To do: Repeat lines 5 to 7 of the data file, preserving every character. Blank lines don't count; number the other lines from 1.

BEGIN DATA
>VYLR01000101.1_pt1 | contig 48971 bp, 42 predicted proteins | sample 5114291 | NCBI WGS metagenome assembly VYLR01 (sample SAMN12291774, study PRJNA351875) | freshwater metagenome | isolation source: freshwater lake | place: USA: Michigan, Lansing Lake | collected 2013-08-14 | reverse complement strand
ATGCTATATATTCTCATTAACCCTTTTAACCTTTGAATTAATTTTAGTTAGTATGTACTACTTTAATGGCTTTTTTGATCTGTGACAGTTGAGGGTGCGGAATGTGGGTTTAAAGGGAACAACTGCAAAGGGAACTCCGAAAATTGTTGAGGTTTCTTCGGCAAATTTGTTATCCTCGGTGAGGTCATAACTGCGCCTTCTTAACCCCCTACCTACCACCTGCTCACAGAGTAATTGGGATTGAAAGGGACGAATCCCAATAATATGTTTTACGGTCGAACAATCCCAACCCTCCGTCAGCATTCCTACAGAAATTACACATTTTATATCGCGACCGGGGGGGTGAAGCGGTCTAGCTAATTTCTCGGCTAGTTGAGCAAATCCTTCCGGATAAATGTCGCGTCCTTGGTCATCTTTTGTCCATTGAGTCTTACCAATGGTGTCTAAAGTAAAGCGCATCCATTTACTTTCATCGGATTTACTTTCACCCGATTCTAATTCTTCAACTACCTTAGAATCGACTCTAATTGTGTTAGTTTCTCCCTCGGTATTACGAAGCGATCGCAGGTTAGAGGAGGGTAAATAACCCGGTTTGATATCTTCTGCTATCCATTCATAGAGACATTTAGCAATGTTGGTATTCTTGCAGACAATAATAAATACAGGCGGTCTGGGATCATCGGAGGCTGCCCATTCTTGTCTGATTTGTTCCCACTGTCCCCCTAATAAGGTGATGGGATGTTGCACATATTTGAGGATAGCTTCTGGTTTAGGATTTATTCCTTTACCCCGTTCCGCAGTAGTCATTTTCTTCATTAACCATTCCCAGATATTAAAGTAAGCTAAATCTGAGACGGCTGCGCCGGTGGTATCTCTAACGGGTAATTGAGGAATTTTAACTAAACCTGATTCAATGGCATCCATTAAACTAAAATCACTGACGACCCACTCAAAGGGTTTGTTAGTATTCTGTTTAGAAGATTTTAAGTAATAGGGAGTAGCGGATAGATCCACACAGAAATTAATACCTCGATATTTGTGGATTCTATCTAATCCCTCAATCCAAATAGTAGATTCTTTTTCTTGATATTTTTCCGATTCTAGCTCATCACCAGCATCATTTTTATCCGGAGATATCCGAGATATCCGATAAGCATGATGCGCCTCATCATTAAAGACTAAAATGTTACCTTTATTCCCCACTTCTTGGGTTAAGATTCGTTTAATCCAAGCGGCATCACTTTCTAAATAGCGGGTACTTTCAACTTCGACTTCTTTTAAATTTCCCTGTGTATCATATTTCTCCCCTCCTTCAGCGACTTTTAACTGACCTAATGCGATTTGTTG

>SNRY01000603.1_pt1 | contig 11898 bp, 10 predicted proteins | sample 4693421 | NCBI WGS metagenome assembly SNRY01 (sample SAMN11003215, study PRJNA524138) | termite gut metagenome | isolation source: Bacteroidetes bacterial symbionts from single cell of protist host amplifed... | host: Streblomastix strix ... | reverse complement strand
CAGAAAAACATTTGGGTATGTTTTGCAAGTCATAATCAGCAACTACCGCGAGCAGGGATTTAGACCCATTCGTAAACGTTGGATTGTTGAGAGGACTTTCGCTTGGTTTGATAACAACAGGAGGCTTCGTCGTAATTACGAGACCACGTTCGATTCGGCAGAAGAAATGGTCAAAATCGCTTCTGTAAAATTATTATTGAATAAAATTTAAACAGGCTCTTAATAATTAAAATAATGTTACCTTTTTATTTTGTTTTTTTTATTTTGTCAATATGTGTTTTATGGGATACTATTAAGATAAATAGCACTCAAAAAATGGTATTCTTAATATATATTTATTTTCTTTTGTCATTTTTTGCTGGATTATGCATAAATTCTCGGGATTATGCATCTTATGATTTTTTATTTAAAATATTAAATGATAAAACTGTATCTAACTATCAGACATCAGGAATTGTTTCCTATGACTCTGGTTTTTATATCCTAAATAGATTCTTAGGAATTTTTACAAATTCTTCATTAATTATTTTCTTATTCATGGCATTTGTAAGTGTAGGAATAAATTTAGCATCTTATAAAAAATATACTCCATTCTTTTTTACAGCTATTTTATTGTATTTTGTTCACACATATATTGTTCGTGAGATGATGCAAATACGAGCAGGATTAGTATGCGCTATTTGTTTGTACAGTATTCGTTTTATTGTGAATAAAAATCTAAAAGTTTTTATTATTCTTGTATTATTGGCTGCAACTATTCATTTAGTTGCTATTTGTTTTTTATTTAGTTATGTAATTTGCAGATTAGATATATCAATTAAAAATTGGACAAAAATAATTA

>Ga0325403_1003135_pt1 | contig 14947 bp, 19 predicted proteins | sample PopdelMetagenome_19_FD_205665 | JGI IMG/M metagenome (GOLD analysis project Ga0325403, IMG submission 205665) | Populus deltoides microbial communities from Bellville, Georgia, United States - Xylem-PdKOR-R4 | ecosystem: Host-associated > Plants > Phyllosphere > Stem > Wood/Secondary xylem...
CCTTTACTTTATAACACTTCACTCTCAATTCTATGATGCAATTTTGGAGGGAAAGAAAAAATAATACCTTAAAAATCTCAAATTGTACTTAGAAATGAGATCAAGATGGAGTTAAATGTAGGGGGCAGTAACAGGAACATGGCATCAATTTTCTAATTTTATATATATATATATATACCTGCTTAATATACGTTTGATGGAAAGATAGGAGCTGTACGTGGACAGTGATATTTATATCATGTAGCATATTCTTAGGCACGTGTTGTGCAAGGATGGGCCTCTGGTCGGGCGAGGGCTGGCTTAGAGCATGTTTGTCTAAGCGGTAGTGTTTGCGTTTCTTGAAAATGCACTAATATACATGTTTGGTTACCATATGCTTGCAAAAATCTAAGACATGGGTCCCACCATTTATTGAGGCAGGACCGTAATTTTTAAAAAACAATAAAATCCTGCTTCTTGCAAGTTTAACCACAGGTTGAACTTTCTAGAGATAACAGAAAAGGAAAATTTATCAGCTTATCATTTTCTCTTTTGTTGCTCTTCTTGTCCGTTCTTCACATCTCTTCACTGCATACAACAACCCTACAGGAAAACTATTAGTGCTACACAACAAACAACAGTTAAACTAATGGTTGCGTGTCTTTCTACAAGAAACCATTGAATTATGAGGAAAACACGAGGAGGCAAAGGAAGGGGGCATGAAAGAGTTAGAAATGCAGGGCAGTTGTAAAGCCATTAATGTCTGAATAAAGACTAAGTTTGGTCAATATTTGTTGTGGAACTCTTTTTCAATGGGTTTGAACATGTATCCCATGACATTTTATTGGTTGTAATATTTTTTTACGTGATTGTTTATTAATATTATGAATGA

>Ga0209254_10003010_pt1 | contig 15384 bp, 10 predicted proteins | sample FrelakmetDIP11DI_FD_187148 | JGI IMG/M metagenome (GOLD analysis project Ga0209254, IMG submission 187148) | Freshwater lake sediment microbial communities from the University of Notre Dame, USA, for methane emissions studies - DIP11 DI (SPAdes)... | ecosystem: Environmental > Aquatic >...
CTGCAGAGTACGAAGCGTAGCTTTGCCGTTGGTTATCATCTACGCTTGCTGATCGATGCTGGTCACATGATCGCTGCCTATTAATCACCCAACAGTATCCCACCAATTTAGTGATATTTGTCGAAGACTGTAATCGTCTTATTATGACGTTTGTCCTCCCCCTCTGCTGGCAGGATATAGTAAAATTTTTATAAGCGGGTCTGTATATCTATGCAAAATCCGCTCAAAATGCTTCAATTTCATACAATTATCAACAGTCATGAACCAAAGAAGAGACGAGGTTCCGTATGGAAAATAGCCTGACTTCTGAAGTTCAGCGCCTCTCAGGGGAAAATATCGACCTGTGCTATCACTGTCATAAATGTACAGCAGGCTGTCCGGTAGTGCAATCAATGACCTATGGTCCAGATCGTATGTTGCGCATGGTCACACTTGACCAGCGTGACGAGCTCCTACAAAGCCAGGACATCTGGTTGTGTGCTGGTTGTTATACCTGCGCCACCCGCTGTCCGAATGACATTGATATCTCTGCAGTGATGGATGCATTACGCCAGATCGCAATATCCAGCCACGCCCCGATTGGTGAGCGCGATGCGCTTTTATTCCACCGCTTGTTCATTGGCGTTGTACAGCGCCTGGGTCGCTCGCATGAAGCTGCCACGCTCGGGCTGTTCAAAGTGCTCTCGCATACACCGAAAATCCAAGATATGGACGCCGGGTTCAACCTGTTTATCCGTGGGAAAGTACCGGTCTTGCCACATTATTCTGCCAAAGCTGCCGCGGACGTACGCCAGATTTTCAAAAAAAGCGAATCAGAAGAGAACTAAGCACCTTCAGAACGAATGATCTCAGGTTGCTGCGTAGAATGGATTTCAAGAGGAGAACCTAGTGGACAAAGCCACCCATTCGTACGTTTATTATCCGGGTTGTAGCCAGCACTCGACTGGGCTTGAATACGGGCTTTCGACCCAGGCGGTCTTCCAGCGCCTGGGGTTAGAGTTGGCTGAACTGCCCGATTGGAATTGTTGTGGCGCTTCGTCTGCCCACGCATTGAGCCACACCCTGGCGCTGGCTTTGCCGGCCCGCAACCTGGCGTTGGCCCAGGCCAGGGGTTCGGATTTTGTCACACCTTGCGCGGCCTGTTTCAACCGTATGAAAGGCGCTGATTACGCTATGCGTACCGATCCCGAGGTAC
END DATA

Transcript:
>Ga0325403_1003135_pt1 | contig 14947 bp, 19 predicted proteins | sample PopdelMetagenome_19_FD_205665 | JGI IMG/M metagenome (GOLD analysis project Ga0325403, IMG submission 205665) | Populus deltoides microbial communities from Bellville, Georgia, United States - Xylem-PdKOR-R4 | ecosystem: Host-associated > Plants > Phyllosphere > Stem > Wood/Secondary xylem...
CCTTTACTTTATAACACTTCACTCTCAATTCTATGATGCAATTTTGGAGGGAAAGAAAAAATAATACCTTAAAAATCTCAAATTGTACTTAGAAATGAGATCAAGATGGAGTTAAATGTAGGGGGCAGTAACAGGAACATGGCATCAATTTTCTAATTTTATATATATATATATATACCTGCTTAATATACGTTTGATGGAAAGATAGGAGCTGTACGTGGACAGTGATATTTATATCATGTAGCATATTCTTAGGCACGTGTTGTGCAAGGATGGGCCTCTGGTCGGGCGAGGGCTGGCTTAGAGCATGTTTGTCTAAGCGGTAGTGTTTGCGTTTCTTGAAAATGCACTAATATACATGTTTGGTTACCATATGCTTGCAAAAATCTAAGACATGGGTCCCACCATTTATTGAGGCAGGACCGTAATTTTTAAAAAACAATAAAATCCTGCTTCTTGCAAGTTTAACCACAGGTTGAACTTTCTAGAGATAACAGAAAAGGAAAATTTATCAGCTTATCATTTTCTCTTTTGTTGCTCTTCTTGTCCGTTCTTCACATCTCTTCACTGCATACAACAACCCTACAGGAAAACTATTAGTGCTACACAACAAACAACAGTTAAACTAATGGTTGCGTGTCTTTCTACAAGAAACCATTGAATTATGAGGAAAACACGAGGAGGCAAAGGAAGGGGGCATGAAAGAGTTAGAAATGCAGGGCAGTTGTAAAGCCATTAATGTCTGAATAAAGACTAAGTTTGGTCAATATTTGTTGTGGAACTCTTTTTCAATGGGTTTGAACATGTATCCCATGACATTTTATTGGTTGTAATATTTTTTTACGTGATTGTTTATTAATATTATGAATGA

>Ga0209254_10003010_pt1 | contig 15384 bp, 10 predicted proteins | sample FrelakmetDIP11DI_FD_187148 | JGI IMG/M metagenome (GOLD analysis project Ga0209254, IMG submission 187148) | Freshwater lake sediment microbial communities from the University of Notre Dame, USA, for methane emissions studies - DIP11 DI (SPAdes)... | ecosystem: Environmental > Aquatic >...